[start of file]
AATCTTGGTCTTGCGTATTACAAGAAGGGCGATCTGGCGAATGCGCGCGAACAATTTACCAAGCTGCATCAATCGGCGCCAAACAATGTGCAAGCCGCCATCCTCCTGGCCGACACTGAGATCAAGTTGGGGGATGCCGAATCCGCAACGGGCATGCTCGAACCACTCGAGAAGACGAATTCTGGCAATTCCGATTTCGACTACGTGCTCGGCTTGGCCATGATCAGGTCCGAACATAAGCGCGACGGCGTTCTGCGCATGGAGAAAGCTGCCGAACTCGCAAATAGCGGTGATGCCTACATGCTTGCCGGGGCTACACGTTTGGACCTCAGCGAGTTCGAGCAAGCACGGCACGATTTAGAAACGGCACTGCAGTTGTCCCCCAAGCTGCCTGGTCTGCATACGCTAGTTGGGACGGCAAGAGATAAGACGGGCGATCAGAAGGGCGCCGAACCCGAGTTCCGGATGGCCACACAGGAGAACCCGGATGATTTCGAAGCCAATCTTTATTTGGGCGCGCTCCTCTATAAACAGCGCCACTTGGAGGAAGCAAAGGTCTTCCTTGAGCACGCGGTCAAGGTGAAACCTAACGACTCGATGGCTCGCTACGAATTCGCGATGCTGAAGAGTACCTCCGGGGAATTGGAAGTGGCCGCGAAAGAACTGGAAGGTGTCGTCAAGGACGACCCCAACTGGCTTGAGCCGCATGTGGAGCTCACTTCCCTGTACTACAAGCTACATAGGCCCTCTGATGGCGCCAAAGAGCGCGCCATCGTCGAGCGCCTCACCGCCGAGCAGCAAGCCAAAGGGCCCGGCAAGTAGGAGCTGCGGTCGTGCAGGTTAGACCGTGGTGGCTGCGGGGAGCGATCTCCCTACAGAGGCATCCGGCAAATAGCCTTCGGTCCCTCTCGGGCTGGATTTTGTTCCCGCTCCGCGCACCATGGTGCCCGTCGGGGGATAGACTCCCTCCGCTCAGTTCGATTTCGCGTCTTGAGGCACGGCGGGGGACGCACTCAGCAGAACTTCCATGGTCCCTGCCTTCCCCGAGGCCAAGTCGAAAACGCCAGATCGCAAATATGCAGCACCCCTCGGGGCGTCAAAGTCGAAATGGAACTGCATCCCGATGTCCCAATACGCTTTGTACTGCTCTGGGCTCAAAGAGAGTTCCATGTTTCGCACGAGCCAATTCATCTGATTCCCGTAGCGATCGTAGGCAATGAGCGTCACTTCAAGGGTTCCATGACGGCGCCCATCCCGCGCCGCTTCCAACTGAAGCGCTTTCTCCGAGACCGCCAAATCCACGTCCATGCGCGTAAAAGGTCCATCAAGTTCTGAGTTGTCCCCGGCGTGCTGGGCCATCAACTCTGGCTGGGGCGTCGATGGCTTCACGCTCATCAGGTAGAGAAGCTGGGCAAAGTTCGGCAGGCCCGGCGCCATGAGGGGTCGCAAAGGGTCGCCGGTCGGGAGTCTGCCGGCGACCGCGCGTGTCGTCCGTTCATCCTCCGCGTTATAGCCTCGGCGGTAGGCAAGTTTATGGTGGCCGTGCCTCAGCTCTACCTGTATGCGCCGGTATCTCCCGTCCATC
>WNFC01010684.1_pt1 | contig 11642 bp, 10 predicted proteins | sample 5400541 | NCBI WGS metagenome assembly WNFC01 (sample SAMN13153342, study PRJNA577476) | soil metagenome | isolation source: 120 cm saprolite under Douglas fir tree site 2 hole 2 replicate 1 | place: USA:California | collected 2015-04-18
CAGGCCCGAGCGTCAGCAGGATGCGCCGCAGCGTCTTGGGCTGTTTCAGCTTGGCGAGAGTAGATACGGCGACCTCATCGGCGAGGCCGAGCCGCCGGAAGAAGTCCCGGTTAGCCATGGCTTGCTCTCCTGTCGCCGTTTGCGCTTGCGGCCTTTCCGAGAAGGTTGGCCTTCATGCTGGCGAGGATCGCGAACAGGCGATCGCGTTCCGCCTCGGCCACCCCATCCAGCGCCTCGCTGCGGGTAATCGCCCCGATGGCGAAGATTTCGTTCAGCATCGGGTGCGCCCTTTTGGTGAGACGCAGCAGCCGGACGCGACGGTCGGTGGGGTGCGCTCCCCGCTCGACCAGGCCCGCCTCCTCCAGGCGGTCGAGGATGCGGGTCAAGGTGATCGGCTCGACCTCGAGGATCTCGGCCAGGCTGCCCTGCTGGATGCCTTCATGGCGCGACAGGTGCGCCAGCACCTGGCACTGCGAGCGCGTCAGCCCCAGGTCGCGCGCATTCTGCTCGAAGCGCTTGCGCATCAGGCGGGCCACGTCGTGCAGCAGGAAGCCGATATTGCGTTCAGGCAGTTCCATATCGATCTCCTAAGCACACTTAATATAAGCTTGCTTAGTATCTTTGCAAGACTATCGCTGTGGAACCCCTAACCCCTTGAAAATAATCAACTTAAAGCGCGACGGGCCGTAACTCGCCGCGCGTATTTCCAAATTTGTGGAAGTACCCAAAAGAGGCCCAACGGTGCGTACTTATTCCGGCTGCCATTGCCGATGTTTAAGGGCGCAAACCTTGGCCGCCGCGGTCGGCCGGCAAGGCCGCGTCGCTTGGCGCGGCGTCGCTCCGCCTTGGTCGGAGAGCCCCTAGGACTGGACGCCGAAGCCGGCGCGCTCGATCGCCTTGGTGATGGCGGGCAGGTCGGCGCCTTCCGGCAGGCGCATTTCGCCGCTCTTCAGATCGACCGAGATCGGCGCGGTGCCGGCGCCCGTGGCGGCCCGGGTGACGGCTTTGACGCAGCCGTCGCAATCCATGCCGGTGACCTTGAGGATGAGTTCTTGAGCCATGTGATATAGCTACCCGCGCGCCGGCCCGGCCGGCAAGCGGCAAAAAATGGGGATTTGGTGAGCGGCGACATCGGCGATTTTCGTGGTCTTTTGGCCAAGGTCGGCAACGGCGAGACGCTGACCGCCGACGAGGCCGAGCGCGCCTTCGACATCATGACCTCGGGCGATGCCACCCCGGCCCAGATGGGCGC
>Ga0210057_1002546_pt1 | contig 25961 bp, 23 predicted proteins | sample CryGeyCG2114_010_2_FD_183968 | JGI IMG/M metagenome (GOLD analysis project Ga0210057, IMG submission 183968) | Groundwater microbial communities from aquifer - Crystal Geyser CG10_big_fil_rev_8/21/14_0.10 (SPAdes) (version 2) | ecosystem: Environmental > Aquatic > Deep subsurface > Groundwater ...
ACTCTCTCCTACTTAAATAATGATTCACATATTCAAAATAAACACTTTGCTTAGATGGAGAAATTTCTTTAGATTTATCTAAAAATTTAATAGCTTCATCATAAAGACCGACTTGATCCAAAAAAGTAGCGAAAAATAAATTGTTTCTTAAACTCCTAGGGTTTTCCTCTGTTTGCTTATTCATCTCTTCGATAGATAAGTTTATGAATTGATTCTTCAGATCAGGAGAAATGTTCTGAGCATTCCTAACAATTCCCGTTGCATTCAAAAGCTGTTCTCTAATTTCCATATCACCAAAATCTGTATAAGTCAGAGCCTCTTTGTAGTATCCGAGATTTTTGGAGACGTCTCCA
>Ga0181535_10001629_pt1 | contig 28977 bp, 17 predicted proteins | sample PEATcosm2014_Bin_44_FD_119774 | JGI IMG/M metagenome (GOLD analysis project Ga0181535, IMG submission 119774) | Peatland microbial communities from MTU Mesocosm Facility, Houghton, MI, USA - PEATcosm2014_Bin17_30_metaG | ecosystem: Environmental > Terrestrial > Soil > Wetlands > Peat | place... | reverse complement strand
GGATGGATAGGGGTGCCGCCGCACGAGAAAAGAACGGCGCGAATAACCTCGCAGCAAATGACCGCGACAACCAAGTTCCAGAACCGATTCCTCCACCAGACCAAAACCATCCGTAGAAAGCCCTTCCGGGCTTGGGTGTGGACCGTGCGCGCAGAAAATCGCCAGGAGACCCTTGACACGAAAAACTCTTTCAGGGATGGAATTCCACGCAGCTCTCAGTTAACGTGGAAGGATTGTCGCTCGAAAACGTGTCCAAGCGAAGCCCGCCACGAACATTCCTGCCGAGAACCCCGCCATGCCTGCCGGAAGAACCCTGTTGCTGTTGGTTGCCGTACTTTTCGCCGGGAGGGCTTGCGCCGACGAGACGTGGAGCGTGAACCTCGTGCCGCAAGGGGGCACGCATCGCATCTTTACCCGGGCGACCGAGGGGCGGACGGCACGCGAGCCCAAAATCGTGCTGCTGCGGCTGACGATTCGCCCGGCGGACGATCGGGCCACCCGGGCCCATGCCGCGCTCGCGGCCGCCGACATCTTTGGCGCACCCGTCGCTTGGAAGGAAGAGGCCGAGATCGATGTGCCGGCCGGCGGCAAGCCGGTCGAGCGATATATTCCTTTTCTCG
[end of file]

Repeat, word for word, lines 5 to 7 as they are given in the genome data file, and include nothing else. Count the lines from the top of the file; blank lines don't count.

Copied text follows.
ACTCTCTCCTACTTAAATAATGATTCACATATTCAAAATAAACACTTTGCTTAGATGGAGAAATTTCTTTAGATTTATCTAAAAATTTAATAGCTTCATCATAAAGACCGACTTGATCCAAAAAAGTAGCGAAAAATAAATTGTTTCTTAAACTCCTAGGGTTTTCCTCTGTTTGCTTATTCATCTCTTCGATAGATAAGTTTATGAATTGATTCTTCAGATCAGGAGAAATGTTCTGAGCATTCCTAACAATTCCCGTTGCATTCAAAAGCTGTTCTCTAATTTCCATATCACCAAAATCTGTATAAGTCAGAGCCTCTTTGTAGTATCCGAGATTTTTGGAGACGTCTCCA
>Ga0181535_10001629_pt1 | contig 28977 bp, 17 predicted proteins | sample PEATcosm2014_Bin_44_FD_119774 | JGI IMG/M metagenome (GOLD analysis project Ga0181535, IMG submission 119774) | Peatland microbial communities from MTU Mesocosm Facility, Houghton, MI, USA - PEATcosm2014_Bin17_30_metaG | ecosystem: Environmental > Terrestrial > Soil > Wetlands > Peat | place... | reverse complement strand
GGATGGATAGGGGTGCCGCCGCACGAGAAAAGAACGGCGCGAATAACCTCGCAGCAAATGACCGCGACAACCAAGTTCCAGAACCGATTCCTCCACCAGACCAAAACCATCCGTAGAAAGCCCTTCCGGGCTTGGGTGTGGACCGTGCGCGCAGAAAATCGCCAGGAGACCCTTGACACGAAAAACTCTTTCAGGGATGGAATTCCACGCAGCTCTCAGTTAACGTGGAAGGATTGTCGCTCGAAAACGTGTCCAAGCGAAGCCCGCCACGAACATTCCTGCCGAGAACCCCGCCATGCCTGCCGGAAGAACCCTGTTGCTGTTGGTTGCCGTACTTTTCGCCGGGAGGGCTTGCGCCGACGAGACGTGGAGCGTGAACCTCGTGCCGCAAGGGGGCACGCATCGCATCTTTACCCGGGCGACCGAGGGGCGGACGGCACGCGAGCCCAAAATCGTGCTGCTGCGGCTGACGATTCGCCCGGCGGACGATCGGGCCACCCGGGCCCATGCCGCGCTCGCGGCCGCCGACATCTTTGGCGCACCCGTCGCTTGGAAGGAAGAGGCCGAGATCGATGTGCCGGCCGGCGGCAAGCCGGTCGAGCGATATATTCCTTTTCTCG